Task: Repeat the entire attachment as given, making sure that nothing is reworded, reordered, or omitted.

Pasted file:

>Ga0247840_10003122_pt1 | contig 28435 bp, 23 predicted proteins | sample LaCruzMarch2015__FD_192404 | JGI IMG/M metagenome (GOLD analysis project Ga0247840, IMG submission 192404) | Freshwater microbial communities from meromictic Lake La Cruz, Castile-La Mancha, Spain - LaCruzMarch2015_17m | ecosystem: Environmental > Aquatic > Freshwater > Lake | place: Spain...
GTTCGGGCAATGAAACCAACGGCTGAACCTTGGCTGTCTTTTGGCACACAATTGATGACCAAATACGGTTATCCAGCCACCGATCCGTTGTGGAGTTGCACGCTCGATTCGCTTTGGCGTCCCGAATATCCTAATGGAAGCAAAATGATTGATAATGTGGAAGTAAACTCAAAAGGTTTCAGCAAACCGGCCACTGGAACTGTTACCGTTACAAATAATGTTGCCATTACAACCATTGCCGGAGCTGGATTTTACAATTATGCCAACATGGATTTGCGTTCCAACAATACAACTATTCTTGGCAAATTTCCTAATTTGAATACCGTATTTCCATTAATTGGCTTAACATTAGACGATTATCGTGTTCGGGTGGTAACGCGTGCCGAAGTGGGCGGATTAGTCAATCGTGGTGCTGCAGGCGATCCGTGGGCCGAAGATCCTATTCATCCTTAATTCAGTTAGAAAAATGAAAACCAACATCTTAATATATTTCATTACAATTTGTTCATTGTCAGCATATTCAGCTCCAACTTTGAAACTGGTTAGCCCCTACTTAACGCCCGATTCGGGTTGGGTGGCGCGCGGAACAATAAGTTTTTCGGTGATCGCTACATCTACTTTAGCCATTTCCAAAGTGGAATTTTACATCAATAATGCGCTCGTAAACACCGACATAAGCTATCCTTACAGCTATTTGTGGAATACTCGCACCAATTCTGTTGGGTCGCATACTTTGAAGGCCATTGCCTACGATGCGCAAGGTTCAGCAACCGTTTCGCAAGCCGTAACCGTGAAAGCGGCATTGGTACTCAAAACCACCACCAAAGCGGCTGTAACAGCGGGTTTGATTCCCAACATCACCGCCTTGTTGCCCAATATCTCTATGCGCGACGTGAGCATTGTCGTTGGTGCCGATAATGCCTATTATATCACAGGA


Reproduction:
>Ga0247840_10003122_pt1 | contig 28435 bp, 23 predicted proteins | sample LaCruzMarch2015__FD_192404 | JGI IMG/M metagenome (GOLD analysis project Ga0247840, IMG submission 192404) | Freshwater microbial communities from meromictic Lake La Cruz, Castile-La Mancha, Spain - LaCruzMarch2015_17m | ecosystem: Environmental > Aquatic > Freshwater > Lake | place: Spain...
GTTCGGGCAATGAAACCAACGGCTGAACCTTGGCTGTCTTTTGGCACACAATTGATGACCAAATACGGTTATCCAGCCACCGATCCGTTGTGGAGTTGCACGCTCGATTCGCTTTGGCGTCCCGAATATCCTAATGGAAGCAAAATGATTGATAATGTGGAAGTAAACTCAAAAGGTTTCAGCAAACCGGCCACTGGAACTGTTACCGTTACAAATAATGTTGCCATTACAACCATTGCCGGAGCTGGATTTTACAATTATGCCAACATGGATTTGCGTTCCAACAATACAACTATTCTTGGCAAATTTCCTAATTTGAATACCGTATTTCCATTAATTGGCTTAACATTAGACGATTATCGTGTTCGGGTGGTAACGCGTGCCGAAGTGGGCGGATTAGTCAATCGTGGTGCTGCAGGCGATCCGTGGGCCGAAGATCCTATTCATCCTTAATTCAGTTAGAAAAATGAAAACCAACATCTTAATATATTTCATTACAATTTGTTCATTGTCAGCATATTCAGCTCCAACTTTGAAACTGGTTAGCCCCTACTTAACGCCCGATTCGGGTTGGGTGGCGCGCGGAACAATAAGTTTTTCGGTGATCGCTACATCTACTTTAGCCATTTCCAAAGTGGAATTTTACATCAATAATGCGCTCGTAAACACCGACATAAGCTATCCTTACAGCTATTTGTGGAATACTCGCACCAATTCTGTTGGGTCGCATACTTTGAAGGCCATTGCCTACGATGCGCAAGGTTCAGCAACCGTTTCGCAAGCCGTAACCGTGAAAGCGGCATTGGTACTCAAAACCACCACCAAAGCGGCTGTAACAGCGGGTTTGATTCCCAACATCACCGCCTTGTTGCCCAATATCTCTATGCGCGACGTGAGCATTGTCGTTGGTGCCGATAATGCCTATTATATCACAGGA